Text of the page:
Many kids previously came to class late most days because they would go to the cafeteria first – not early before school, but as the first period was starting – and then arrive at first period halfway through.  Alternative breakfast gave the teachers 20 minutes back and a full first period.

Increased instruction time is the coin of the realm in education circles. It is one of the most important variables in increasing the academic achievement upon which school rankings, teacher performance, and funding often ride. Accordingly legions of advocates advance and champion ideas for squeezing more class time into a finite school day.

Now apply this to our win in New York. Imagine a percentage of the 340,000 elementary school students who will start getting breakfast in the classroom having 15 more minutes of instructional time a day.  Over the course of 180 school days that would yield 45 hours of additional instruction. More than an entire week.  It is a “school breakfast dividend” that compensates for the class time that we’ve been stealing from children and teachers through the less inefficient cafeteria model instituted half a century ago.  Any calculation about return on investment for breakfast after the bell ought to include it.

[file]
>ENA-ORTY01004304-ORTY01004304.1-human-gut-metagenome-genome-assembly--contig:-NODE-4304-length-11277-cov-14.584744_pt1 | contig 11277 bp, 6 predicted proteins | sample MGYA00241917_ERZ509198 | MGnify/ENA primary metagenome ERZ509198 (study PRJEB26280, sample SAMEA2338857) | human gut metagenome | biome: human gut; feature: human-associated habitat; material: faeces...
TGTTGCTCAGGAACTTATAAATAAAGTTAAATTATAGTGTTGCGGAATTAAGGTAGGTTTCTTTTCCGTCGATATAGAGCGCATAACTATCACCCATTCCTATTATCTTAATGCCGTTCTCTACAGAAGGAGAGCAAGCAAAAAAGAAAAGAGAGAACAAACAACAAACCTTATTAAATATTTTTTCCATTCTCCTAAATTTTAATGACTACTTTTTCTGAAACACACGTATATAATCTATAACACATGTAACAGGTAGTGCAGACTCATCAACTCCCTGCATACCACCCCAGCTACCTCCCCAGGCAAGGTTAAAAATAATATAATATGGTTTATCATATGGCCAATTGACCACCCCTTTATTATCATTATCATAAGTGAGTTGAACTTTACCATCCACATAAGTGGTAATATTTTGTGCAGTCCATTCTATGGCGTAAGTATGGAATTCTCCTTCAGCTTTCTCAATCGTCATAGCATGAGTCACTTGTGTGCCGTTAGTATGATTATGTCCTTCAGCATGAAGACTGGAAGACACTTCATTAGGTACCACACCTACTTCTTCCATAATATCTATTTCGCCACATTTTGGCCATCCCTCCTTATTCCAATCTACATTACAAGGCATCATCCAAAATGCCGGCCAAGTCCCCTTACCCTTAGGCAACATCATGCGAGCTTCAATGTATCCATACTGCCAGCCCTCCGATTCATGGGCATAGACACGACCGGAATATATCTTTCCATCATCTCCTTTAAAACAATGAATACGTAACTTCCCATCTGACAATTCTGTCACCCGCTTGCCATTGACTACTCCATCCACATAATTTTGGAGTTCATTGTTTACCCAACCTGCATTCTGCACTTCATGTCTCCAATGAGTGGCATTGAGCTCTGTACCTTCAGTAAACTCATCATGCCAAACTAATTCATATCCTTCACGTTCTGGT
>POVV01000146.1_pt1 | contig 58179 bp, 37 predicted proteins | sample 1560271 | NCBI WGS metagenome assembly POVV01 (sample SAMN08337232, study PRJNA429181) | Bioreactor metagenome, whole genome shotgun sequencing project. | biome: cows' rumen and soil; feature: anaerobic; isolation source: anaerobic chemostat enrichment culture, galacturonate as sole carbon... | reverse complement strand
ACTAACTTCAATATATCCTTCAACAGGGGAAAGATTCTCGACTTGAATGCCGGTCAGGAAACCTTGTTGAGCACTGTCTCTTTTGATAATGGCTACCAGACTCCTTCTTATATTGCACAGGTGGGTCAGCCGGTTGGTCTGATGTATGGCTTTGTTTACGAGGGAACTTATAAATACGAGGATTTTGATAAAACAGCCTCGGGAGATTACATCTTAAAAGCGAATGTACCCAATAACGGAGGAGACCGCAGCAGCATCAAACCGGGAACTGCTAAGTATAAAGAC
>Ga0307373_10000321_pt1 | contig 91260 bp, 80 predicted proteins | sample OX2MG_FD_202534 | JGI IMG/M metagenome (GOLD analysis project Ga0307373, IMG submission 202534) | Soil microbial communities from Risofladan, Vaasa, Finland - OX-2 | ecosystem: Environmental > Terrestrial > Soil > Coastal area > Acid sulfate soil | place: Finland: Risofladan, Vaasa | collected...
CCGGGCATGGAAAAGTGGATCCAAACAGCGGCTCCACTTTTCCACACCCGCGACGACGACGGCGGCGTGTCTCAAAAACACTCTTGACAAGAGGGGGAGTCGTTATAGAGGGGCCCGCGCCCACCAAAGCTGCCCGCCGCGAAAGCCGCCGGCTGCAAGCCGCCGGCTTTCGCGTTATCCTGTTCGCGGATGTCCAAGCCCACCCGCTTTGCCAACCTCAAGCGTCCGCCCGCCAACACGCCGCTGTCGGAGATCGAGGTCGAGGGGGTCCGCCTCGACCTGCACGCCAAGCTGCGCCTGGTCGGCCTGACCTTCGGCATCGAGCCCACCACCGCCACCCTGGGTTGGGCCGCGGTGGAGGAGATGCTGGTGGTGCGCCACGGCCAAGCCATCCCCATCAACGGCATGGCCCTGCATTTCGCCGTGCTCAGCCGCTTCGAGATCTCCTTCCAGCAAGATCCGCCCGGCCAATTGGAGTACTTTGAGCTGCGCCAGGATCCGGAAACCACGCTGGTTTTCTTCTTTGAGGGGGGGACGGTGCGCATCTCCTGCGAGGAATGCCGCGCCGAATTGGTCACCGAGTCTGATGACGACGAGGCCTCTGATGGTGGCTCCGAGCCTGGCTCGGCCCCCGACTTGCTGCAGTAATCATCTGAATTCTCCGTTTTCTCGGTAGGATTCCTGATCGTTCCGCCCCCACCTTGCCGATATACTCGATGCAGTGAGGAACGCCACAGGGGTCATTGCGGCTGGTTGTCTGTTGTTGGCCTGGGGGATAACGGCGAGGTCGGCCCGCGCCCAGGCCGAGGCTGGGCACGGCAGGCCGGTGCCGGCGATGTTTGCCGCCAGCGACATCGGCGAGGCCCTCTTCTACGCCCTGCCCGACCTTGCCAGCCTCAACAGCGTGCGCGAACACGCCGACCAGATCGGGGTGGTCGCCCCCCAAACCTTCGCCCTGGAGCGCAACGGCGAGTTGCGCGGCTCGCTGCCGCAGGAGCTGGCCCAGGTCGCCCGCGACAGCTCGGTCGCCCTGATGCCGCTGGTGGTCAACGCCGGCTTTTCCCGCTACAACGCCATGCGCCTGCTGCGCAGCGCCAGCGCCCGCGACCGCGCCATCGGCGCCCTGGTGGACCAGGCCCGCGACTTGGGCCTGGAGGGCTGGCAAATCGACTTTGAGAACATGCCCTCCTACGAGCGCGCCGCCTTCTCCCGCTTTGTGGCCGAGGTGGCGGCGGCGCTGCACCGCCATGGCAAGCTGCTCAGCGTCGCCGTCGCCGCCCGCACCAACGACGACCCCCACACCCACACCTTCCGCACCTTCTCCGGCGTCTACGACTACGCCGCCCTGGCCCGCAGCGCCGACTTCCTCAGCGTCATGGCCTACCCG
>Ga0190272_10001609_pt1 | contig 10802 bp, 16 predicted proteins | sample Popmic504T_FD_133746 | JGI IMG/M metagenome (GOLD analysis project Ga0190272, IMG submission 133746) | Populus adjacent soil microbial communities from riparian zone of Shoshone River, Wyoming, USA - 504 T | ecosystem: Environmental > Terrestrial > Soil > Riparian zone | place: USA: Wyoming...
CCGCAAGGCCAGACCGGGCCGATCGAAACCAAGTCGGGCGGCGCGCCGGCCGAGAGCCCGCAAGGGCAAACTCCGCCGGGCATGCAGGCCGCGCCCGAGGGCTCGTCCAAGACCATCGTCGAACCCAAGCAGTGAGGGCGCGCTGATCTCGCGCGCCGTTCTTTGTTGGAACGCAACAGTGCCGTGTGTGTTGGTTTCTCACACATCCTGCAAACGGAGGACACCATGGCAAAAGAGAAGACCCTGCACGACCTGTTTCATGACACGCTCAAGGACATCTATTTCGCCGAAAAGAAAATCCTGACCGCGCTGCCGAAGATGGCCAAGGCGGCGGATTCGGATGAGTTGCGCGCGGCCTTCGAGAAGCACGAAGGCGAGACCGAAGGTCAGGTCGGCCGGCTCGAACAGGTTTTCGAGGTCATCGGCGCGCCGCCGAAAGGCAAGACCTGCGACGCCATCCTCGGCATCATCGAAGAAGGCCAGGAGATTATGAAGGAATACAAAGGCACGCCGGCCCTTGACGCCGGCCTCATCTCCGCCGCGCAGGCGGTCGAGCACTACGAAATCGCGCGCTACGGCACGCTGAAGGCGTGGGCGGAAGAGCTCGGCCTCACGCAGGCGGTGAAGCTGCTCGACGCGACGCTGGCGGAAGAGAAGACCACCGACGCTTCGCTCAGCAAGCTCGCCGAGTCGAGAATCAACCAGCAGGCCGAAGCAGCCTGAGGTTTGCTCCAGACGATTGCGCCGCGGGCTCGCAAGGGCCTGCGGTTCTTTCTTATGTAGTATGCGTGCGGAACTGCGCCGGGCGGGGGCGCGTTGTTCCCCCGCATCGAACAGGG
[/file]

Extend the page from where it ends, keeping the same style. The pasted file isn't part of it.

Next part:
There are obvious physical and developmental benefits to ensuring that children start their day well fed and ready to learn. There is also the value of eating together as a class, in a more communal setting, rather than in cliques in the cafeteria. Now add additional instructional time that benefits students and teachers alike.  There not a less expensive or more cost effective way to achieve it than the innovation moving breakfast to when and where kids are, rather than requiring the kids to navigate logistical hurdles, often beyond their control, of getting to breakfast.

There’s more to celebrate than we thought.

Sunday, June 21, 2015

From The Chefs Cycle Finish LIne


            I’m happy to report I finished the 300 mile Chefs Cycle ride from Santa Barbara to San Diego and to almost everyone’s surprise never had to get into the support van, and the automatic defibrillator never had to come out. We raised more than $330,000 for our No Kid Hungry work and had more than one thousand brand new donors to Share Our Strength. None of it would have been possible without your generous support and your wonderful friendship.